Laser-Induced Breakdown Spectroscopy UPSC NOTE

 Laser-Induced Breakdown Spectroscopy

  • Laser-induced breakdown spectroscopy (LIBS) is a type of atomic emission spectroscopy which uses a highly energetic laser pulse as the excitation source.

  • The laser is focused to form a plasma, which atomizes and excites samples. 

  • The formation of the plasma only begins when the focused laser achieves a certain threshold for optical breakdown, which generally depends on the environment and the target material.

How does LIBS work?

  • The main physical process that forms the essence of LIBS technology is the formation of high-temperature plasma, induced by a short laser pulse. 

  • When the short-pulse laser beam is focused onto the sample surface, a small volume of the sample mass is ablated (i.e. removed via both thermal and non-thermal mechanisms) — in a process known as Laser Ablation. 

  • This ablated mass further interacts with a trailing portion of the laser pulse to form a highly energetic plasma that contains free electronics, excited atoms and ions.

  • When the laser pulse terminates, the plasma starts to cool. 

  • During the plasma cooling process, the electrons of the atoms and ions at the excited electronic states fall down into natural ground states, causing the plasma to emit light with discrete spectral peaks. 

  • The emitted light from the plasma is collected and coupled with an ICCD/spectrograph detector module for LIBS spectral analysis. 

  • Each element in the periodic table is associated with unique LIBS spectral peaks.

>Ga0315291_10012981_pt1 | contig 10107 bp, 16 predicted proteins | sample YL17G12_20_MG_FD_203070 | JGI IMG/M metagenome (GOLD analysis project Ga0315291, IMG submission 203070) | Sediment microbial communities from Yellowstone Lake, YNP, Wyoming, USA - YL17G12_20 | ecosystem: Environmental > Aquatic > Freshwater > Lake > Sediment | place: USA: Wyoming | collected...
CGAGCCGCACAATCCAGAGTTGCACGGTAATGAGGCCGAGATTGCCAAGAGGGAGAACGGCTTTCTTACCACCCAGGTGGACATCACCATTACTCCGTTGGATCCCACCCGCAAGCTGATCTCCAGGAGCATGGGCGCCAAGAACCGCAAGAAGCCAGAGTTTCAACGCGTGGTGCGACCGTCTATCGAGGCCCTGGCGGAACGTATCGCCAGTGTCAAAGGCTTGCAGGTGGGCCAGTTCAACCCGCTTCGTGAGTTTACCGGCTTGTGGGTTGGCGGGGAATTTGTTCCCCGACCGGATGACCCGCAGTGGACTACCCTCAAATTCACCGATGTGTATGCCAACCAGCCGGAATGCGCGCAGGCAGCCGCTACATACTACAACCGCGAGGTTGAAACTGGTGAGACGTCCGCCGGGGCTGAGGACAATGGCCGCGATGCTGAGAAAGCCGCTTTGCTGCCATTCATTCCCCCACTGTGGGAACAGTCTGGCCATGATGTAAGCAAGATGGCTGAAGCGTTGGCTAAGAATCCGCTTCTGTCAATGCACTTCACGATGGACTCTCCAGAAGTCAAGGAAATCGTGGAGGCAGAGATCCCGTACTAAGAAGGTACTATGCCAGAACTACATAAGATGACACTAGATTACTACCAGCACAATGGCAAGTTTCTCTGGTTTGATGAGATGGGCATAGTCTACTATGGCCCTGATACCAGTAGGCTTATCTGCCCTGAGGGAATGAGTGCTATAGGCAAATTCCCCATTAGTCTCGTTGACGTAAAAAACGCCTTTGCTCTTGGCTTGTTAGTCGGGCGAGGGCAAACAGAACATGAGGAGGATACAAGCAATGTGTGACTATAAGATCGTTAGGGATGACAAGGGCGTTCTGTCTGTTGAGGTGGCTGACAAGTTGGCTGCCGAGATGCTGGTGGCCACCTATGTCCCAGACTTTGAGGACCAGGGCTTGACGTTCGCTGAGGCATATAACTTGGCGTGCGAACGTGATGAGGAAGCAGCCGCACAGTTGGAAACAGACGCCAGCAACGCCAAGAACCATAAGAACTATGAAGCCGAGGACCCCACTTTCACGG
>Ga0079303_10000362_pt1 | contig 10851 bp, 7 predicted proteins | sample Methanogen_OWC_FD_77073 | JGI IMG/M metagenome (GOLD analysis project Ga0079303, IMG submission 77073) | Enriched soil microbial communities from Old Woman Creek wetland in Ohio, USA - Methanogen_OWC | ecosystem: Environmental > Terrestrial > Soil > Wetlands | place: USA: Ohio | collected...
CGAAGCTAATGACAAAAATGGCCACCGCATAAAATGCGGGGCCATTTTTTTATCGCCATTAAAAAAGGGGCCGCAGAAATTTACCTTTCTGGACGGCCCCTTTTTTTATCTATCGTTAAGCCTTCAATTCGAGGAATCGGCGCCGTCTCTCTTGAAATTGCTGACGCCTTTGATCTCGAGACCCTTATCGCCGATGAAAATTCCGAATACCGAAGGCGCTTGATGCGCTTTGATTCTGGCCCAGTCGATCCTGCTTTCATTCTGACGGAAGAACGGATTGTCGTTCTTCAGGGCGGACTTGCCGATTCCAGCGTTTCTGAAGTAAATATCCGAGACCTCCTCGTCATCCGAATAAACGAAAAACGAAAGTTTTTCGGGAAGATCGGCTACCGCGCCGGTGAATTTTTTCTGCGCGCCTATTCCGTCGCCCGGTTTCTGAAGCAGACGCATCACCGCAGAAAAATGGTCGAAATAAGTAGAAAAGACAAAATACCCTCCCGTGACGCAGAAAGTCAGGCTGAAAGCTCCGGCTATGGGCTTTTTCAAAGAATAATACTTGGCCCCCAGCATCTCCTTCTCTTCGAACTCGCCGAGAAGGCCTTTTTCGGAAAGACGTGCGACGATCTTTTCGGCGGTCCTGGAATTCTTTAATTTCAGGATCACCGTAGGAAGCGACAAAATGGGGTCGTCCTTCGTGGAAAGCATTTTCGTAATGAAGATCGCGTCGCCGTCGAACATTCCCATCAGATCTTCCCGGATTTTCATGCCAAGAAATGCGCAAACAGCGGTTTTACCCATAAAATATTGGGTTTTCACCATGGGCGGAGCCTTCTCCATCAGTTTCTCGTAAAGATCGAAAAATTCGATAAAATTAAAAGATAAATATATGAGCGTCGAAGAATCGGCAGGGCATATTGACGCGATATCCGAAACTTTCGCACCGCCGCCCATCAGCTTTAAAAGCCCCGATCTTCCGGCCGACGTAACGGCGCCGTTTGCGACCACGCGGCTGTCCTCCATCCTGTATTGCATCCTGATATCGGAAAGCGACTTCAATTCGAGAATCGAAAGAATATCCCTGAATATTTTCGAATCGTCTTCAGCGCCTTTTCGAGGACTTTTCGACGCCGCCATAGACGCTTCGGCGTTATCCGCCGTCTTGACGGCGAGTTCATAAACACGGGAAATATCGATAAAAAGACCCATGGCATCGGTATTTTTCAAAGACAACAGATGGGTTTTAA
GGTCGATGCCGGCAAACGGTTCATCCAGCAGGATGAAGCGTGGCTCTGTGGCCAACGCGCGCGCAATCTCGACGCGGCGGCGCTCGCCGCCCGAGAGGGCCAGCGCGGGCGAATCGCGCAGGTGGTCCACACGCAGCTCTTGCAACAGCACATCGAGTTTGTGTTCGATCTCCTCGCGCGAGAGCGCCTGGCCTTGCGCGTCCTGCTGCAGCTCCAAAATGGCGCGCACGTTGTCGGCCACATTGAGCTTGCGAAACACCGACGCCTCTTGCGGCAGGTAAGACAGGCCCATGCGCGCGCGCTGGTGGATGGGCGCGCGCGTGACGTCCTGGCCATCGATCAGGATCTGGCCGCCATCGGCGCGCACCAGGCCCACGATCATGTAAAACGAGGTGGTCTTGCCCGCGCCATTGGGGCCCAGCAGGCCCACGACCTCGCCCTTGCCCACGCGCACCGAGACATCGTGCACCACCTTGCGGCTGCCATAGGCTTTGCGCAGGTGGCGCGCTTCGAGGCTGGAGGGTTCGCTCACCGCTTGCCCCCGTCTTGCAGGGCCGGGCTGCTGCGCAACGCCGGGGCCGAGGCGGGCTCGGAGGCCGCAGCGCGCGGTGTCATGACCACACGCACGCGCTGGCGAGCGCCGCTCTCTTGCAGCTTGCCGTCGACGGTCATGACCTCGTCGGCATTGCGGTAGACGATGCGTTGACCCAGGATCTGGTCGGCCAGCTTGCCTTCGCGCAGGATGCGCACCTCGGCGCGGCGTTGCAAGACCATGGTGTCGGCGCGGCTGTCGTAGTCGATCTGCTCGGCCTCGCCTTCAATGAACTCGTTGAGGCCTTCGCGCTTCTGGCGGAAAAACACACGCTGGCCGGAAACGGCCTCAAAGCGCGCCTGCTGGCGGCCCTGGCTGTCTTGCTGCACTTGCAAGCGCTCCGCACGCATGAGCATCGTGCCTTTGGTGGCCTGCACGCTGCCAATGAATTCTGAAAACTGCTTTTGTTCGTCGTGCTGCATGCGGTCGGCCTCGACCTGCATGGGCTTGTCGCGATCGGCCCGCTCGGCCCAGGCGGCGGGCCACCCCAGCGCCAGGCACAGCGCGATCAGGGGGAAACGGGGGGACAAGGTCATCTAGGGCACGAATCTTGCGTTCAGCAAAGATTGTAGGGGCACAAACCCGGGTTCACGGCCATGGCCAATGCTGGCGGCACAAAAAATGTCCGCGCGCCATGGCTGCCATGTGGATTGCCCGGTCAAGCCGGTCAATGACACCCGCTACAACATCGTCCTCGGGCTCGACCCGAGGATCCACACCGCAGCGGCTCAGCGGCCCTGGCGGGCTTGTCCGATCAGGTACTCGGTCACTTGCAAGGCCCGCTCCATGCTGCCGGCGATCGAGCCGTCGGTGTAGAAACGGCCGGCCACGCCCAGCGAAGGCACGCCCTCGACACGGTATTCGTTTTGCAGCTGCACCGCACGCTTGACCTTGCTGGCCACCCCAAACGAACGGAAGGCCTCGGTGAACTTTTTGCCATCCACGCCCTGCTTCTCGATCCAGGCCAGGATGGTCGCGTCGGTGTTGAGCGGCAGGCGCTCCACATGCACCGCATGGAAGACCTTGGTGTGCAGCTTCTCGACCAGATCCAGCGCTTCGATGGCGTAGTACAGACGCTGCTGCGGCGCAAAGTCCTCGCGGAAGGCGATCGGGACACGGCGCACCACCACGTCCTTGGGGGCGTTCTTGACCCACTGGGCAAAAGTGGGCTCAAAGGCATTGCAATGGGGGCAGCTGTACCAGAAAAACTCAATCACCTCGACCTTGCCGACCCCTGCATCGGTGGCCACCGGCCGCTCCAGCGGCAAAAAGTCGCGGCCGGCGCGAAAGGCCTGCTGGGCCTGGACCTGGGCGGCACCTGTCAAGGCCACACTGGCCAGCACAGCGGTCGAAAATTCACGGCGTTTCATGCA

• By identifying different peaks for the analyzed samples, its chemical composition can be rapidly determined. 

  • Often, information on LIBS peak intensities can be used to quantify the concentration of trace and major elements in the sample.

  • With the advancement of powerful chemometric software for LIBS data analysis, and with steady progress in understanding laser ablation fundamentals, today’s analytical researchers are applying LIBS effectively for both quantitative and material discriminatory analysis for a wide range of sample matrices.

Why it is in news?

  • Pragyan, the rover of the Chandrayaan-3 mission, has confirmed the presence of sulphur on the moon’s surface, near its south pole, and is still searching for hydrogen.

  • The Laser-Induced Breakdown Spectroscopy (LIBS) instrument aboard the rover has made the first-ever in-situ measurements on the elemental composition of the lunar surface near the south pole.

  • Preliminary analyses have unveiled the presence of Aluminum (Al), Sulphur (S), Calcium (Ca), Iron (Fe), Chromium (Cr), and Titanium (Ti) on the lunar surface. Further measurements have revealed the presence of manganese (Mn), silicon (Si), and oxygen (O). 

  • Thorough investigation regarding the presence of Hydrogen is under way.



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Learnerz IAS | Concept oriented UPSC Classes in Malayalam: Laser-Induced Breakdown Spectroscopy UPSC NOTE
Laser-Induced Breakdown Spectroscopy UPSC NOTE
Learnerz IAS | Concept oriented UPSC Classes in Malayalam
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